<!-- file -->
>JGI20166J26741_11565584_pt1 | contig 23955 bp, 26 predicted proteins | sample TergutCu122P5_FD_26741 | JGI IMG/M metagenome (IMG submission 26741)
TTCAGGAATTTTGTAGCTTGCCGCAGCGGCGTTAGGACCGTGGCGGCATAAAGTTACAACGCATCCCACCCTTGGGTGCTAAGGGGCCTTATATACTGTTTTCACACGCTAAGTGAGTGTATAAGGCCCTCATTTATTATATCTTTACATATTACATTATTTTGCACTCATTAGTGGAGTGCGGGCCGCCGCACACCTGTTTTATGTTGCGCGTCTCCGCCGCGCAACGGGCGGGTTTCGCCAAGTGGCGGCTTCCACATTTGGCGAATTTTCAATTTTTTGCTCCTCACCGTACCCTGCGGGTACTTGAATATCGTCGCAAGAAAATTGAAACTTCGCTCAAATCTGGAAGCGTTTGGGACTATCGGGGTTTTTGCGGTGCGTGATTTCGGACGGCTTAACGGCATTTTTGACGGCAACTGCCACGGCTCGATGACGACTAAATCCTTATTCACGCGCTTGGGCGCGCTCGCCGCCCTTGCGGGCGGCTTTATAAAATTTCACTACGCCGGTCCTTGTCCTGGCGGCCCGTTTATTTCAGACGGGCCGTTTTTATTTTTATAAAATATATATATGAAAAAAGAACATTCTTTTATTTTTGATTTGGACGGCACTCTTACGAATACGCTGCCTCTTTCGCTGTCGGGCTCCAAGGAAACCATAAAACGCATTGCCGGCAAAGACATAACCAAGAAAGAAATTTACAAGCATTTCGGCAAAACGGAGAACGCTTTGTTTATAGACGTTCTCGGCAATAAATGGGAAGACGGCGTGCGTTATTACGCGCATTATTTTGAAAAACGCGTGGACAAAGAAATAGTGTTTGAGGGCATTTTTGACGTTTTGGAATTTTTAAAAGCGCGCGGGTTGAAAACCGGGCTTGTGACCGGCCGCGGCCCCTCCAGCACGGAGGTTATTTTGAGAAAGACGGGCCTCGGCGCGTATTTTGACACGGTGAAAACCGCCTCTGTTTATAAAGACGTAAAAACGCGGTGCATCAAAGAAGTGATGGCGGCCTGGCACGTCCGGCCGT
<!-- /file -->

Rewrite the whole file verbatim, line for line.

>JGI20166J26741_11565584_pt1 | contig 23955 bp, 26 predicted proteins | sample TergutCu122P5_FD_26741 | JGI IMG/M metagenome (IMG submission 26741)
TTCAGGAATTTTGTAGCTTGCCGCAGCGGCGTTAGGACCGTGGCGGCATAAAGTTACAACGCATCCCACCCTTGGGTGCTAAGGGGCCTTATATACTGTTTTCACACGCTAAGTGAGTGTATAAGGCCCTCATTTATTATATCTTTACATATTACATTATTTTGCACTCATTAGTGGAGTGCGGGCCGCCGCACACCTGTTTTATGTTGCGCGTCTCCGCCGCGCAACGGGCGGGTTTCGCCAAGTGGCGGCTTCCACATTTGGCGAATTTTCAATTTTTTGCTCCTCACCGTACCCTGCGGGTACTTGAATATCGTCGCAAGAAAATTGAAACTTCGCTCAAATCTGGAAGCGTTTGGGACTATCGGGGTTTTTGCGGTGCGTGATTTCGGACGGCTTAACGGCATTTTTGACGGCAACTGCCACGGCTCGATGACGACTAAATCCTTATTCACGCGCTTGGGCGCGCTCGCCGCCCTTGCGGGCGGCTTTATAAAATTTCACTACGCCGGTCCTTGTCCTGGCGGCCCGTTTATTTCAGACGGGCCGTTTTTATTTTTATAAAATATATATATGAAAAAAGAACATTCTTTTATTTTTGATTTGGACGGCACTCTTACGAATACGCTGCCTCTTTCGCTGTCGGGCTCCAAGGAAACCATAAAACGCATTGCCGGCAAAGACATAACCAAGAAAGAAATTTACAAGCATTTCGGCAAAACGGAGAACGCTTTGTTTATAGACGTTCTCGGCAATAAATGGGAAGACGGCGTGCGTTATTACGCGCATTATTTTGAAAAACGCGTGGACAAAGAAATAGTGTTTGAGGGCATTTTTGACGTTTTGGAATTTTTAAAAGCGCGCGGGTTGAAAACCGGGCTTGTGACCGGCCGCGGCCCCTCCAGCACGGAGGTTATTTTGAGAAAGACGGGCCTCGGCGCGTATTTTGACACGGTGAAAACCGCCTCTGTTTATAAAGACGTAAAAACGCGGTGCATCAAAGAAGTGATGGCGGCCTGGCACGTCCGGCCGT